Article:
He’s also living in Massachusetts. The liberal capitol of USA. 

    Anyone living in MA needs to remember that there is a world beyond them that thinks nothing like them.

    SO, when he and his ilk, and the pew sitters, and the VOTF silliness comes out, I gotta say, I wonder if these people know that the rest of us in all the other states live in reality?

    Present company excepted. Dom, you live in the real world…don’t you? wink

  • Fr. Hollenbach – can you say “Chaput”? Suck it up fr., we need shepherds, not psychoanalysts.

  • When George Weigel was invited to speak at B.C. last year, Fr. David Hollenbach was in the audience. Weigel predicted that the Pope’s work,The Theology of the Body, would revolutionize the teaching of theology regarding marriage. Fr. Hollenbach got up and protested, saying that the Pope is teaching falsehood regarding sexual ethics.Many members of VOTF who were present applauded Fr. Hollenbach. I had the opportunity afterwards to ask Fr. Hollenbach if he had ever read The Theology of the Body. He said in a very arrogant voice that he did and that he did not agree with it.  Now that the good news about The Theology of the Body is being emphasized in the Boston Archdiocese(at last!)
    such as last Sat. at the lectures,“Catholic Teaching on Medical Ethics” sponsored by the Knighjts of malta and Laboure College at St. Julia’s,Weston,  and in the upcoming Women Affirming Life event on Dec. 4 at the Marriot in Newton, it appears that Fr. Hollenbach will be left in the dust stuck with his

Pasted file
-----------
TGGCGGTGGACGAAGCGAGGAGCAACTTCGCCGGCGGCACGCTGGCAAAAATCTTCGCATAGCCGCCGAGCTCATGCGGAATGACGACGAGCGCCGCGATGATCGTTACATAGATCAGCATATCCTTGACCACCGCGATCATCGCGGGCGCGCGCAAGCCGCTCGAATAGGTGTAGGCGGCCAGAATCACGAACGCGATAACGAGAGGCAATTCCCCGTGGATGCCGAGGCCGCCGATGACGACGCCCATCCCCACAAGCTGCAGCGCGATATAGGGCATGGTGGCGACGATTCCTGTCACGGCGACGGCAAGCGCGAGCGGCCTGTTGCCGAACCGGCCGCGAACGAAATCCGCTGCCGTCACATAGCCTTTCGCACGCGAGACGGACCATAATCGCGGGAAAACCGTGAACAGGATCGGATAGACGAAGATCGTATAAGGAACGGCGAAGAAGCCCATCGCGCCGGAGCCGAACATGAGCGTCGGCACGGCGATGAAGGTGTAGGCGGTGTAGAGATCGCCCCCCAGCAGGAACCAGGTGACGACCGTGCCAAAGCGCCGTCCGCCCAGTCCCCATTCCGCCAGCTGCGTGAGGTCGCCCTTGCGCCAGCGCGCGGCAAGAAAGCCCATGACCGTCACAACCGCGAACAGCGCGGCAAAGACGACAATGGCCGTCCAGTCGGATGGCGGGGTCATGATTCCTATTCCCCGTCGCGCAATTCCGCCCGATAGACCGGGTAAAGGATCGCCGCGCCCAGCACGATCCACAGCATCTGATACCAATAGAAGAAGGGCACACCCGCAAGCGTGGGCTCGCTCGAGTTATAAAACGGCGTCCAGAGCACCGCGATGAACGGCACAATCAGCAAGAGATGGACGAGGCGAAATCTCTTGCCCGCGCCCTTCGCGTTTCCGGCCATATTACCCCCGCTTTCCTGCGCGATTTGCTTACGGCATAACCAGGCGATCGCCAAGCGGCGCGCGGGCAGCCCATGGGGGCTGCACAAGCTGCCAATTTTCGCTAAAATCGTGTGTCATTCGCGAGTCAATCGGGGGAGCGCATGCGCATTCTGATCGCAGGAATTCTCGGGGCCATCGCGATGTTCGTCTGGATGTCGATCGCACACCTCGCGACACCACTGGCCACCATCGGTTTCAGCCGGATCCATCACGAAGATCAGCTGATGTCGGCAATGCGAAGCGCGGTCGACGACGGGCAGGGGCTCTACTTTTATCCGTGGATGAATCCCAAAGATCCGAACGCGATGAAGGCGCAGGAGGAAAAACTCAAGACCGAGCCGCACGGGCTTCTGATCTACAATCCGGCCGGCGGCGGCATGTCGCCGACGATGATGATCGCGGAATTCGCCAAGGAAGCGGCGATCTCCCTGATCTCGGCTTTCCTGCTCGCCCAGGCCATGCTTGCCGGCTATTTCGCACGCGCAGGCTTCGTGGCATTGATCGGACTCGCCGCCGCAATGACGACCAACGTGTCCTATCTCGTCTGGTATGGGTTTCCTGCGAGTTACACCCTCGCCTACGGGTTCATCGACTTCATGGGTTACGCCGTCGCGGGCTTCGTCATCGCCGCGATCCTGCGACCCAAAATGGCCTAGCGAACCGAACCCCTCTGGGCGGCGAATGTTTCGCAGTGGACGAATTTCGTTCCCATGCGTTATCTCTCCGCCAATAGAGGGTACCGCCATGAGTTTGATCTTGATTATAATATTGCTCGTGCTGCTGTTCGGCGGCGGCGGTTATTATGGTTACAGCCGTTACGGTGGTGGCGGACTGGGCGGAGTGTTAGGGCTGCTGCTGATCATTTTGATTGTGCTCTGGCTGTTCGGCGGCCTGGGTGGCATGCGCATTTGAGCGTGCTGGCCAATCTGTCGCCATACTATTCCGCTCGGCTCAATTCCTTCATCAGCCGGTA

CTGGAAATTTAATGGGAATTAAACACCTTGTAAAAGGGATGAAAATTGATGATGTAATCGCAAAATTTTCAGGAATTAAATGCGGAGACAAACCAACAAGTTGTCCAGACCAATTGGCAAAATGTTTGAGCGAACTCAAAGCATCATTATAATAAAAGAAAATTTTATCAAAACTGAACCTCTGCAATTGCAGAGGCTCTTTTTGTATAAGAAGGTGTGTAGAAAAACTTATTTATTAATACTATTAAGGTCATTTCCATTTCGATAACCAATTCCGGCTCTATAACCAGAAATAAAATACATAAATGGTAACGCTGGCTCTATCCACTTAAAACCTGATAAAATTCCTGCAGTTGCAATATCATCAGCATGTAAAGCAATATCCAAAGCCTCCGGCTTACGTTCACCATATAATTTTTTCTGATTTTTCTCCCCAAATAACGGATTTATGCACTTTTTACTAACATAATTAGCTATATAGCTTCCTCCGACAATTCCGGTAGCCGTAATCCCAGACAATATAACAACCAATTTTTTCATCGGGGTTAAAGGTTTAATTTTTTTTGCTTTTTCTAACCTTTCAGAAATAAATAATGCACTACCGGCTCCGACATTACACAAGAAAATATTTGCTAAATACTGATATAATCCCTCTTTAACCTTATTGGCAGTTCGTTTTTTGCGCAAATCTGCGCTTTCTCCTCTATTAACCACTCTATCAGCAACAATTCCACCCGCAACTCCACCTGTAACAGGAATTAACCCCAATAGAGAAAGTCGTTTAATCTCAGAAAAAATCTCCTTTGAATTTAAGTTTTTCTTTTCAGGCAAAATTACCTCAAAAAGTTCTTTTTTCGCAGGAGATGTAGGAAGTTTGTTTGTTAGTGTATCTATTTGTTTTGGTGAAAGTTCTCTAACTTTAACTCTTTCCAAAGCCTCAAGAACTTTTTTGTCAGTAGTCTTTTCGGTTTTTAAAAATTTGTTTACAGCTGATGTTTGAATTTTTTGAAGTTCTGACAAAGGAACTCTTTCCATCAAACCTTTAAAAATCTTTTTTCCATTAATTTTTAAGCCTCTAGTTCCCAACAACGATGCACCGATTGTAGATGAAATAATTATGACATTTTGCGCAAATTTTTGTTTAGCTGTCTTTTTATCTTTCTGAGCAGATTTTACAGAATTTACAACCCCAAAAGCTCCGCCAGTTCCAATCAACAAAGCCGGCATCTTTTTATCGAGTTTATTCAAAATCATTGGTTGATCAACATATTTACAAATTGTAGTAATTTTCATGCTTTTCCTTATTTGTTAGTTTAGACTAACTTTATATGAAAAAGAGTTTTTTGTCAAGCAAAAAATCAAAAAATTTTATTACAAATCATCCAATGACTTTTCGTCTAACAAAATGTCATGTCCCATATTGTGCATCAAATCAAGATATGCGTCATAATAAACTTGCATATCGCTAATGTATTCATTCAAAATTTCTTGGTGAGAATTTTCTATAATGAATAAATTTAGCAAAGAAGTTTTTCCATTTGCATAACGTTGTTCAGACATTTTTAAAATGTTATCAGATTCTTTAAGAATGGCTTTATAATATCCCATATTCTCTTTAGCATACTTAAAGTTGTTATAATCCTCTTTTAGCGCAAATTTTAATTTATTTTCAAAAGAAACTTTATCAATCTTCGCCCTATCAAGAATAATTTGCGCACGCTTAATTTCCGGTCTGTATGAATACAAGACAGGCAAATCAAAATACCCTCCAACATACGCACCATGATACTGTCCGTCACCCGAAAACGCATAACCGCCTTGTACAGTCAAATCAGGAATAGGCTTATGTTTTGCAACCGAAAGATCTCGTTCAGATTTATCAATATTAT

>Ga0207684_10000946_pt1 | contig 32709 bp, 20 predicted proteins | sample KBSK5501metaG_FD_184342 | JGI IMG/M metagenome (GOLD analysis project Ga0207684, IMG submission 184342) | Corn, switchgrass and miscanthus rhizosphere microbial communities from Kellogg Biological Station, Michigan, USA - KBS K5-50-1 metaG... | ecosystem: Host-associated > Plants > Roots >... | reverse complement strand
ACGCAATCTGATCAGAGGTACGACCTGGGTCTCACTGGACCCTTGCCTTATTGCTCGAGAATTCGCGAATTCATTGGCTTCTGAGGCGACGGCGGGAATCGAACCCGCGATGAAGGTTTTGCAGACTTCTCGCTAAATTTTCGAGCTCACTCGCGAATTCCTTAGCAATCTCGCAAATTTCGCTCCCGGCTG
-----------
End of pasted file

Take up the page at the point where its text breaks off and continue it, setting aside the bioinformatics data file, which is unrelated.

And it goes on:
dissident beliefs. How unfortunate for the B.C. students who take his courses at B.C.!  They are certainly not getting what they or their parents payed for at a Catholic college-what a fraud!
                              Alice Slattery

  • A *Protestant* friend of mine commented on how refreshing it was to see the bishops speaking out.  That ought to shame a Jesuit but of course it won’t.

  • “The “purist” position that a Catholic cannot be involved with politicians unless they are in total agreement with the church’s teaching on certain issues “is not a part of the tradition of the Catholic Church,” Father Hollenbach said. “We’re not a sect that simply cuts itself off from society over one position.”

    True dear Father, but it is the tradition of the Church to teach the Truth and this is a ‘teaching moment’!  The Church did not accept heresies that said that the Son and the Holy Spirit were created and did not accept many other similar heresies.  The Church did not accept the heresies period, in order that the faithful might be instructed in the Catholic faith as is pleasing to Our Lord.  Fr. Hollenbach, can you address the issue?  What is your opinion of Fr. Cole’s position clearly identifying one holding Kerry’s position to be in the state of heresy?  Should we overlook heresy for politicians?  Attention all heretics, in case your faith is called into question, run don’t walk, to the nearest courthouse and run for office!  You should then be safe from criticism!

    mble men and women.

    We need more humility today.   

  • Those who reside on the far left of the political spectrum seem to have completely lost their minds.  Today’s “Boca Raton News” reports that more than a dozen Kerry supporters have received psychotherapy since their candidate lost.

    Far left publications all over the US, and even in foreign countries are predicting that Kerry will “unconcede” the election based on the rampant voter fraud in Ohio.  This is echoed in Pravda (the real Pravda, not the St. Louis Post Dispatch who just think they’re Pravda), under the Headline “Did Bush Fix the Elections?”